"Apart from a diminishing handful of sceptics, there is a virtual worldwide scientific consensus on the scope of the problem," he said. Blair stressed that tackling climate change presents business opportunities and need not impede economic growth. "Between 1990 and 2002, the UK economy grew by 36% while greenhouse gas emissions fell by around 15%," he said.
Lead by example
Efforts to stabilise the climate will need to go much further than the Kyoto Protocol, Blair said. Next year he wants to see the G8 push for cleaner energy technologies. This involves investing on a large scale in existing technologies and developing new low carbon technologies for the longer term like PV, fuel cells and carbon sequestration. His G8 strategy would be to agree the basic science and the threat it poses, speed up progress towards creating new technologies to meet the threat, and engage in discussions with fast developing countries such as China and India.
Meantime, the UK and other countries need to lead by example, he said. Britain is on track to meet its Kyoto target of a 12.5% reduction in greenhouse gas emissions, but will have to do more to reach its more ambitious domestic commitment to reduce carbon dioxide emissions by 20% by 2010.
In Europe, the EU-wide emissions trading scheme to be established next year will be the most cost effective way of reducing carbon emissions, he said. And next year, Blair says the UK will use its EU presidency to argue for aviation to be brought under the emissions trading program.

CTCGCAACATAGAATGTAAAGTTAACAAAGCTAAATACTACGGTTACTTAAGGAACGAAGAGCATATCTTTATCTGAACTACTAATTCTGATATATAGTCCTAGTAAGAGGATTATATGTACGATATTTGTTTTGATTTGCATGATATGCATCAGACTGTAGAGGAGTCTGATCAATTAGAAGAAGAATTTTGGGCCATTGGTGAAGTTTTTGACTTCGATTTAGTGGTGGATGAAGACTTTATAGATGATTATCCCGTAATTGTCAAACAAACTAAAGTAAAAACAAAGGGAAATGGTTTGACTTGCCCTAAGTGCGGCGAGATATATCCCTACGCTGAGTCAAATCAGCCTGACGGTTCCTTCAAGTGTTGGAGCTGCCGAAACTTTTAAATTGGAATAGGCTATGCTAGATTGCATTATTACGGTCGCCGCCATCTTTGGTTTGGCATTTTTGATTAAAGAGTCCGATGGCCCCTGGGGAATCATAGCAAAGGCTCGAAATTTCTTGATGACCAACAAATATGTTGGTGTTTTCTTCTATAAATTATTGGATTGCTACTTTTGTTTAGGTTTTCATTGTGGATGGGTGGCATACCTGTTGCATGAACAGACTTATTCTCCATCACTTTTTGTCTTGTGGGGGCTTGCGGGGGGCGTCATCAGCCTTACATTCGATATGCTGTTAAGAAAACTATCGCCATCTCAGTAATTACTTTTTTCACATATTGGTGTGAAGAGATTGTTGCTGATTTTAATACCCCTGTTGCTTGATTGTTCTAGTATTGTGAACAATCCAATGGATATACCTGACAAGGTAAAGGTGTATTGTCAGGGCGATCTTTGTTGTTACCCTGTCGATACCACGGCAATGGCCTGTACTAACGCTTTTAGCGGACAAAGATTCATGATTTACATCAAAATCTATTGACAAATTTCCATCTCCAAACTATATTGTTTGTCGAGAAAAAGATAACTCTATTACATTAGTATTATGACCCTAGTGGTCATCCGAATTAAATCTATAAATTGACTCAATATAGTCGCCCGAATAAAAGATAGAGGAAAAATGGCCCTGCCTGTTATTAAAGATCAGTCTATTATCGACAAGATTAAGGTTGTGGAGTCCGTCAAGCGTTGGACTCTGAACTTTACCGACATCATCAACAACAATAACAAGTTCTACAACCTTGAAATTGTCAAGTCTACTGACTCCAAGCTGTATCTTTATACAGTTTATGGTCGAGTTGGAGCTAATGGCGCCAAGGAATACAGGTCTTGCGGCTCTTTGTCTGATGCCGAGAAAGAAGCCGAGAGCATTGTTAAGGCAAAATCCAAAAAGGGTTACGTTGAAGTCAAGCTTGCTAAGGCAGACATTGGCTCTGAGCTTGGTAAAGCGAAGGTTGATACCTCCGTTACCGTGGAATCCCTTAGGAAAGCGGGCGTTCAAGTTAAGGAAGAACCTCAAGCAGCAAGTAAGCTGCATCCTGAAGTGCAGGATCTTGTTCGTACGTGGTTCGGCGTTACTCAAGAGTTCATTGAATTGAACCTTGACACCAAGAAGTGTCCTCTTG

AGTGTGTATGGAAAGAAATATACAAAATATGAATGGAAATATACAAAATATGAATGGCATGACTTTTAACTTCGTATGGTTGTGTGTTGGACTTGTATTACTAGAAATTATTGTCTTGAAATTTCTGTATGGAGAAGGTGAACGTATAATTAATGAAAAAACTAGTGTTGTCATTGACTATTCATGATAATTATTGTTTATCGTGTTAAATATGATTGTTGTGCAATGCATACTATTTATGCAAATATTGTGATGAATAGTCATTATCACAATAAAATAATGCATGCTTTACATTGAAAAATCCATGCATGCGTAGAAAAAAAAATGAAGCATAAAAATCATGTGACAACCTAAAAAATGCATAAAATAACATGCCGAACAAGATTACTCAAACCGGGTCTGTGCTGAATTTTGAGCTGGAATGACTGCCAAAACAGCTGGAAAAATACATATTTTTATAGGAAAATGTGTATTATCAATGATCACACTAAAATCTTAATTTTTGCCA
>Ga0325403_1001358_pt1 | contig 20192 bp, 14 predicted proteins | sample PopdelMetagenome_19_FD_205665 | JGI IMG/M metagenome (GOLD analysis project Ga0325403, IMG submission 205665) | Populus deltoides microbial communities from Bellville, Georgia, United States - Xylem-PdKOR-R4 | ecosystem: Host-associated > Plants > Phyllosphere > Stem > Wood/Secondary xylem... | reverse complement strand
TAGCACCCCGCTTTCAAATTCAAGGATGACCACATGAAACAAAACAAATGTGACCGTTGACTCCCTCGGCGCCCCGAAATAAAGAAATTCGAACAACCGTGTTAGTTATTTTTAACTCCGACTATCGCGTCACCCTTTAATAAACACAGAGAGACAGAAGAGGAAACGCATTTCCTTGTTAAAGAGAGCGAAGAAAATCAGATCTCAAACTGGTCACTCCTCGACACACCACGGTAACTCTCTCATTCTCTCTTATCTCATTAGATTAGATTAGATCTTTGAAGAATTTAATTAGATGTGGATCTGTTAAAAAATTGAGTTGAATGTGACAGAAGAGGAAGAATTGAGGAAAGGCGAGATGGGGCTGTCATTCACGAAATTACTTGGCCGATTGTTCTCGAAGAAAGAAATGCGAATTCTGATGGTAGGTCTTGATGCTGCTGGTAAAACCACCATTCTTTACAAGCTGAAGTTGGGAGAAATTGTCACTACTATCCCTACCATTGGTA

The day before Blair's speech, Conservative opposition leader Michael Howard vied to become the nation's champion of renewables and action on climate change. He criticised Blair for not bringing America into the international fold, and suggested that he would be better qualified to persuade Washington to sign up to Kyoto.
On renewables, Howard accused the government of "betting the farm on onshore wind" and neglecting offshore wind, biomass, solar, wave and tidal power. He claimed the Conservatives are not against onshore wind. "But we believe that communities must be won over, not walked over."
Greenpeace, however, dubs Howard's party a serious impediment in the fight against global warming. "Conservative councillors have tried to scupper wind projects across the country while Mr Howard himself has shared a platform with prominent anti-wind campaigners like David Bellamy, who denies global warming is even real," comments Greenpeace's Jim Footner. Bellamy, an environmentalist and television personality, currently fronts a fierce campaign against development of wind power in Britain.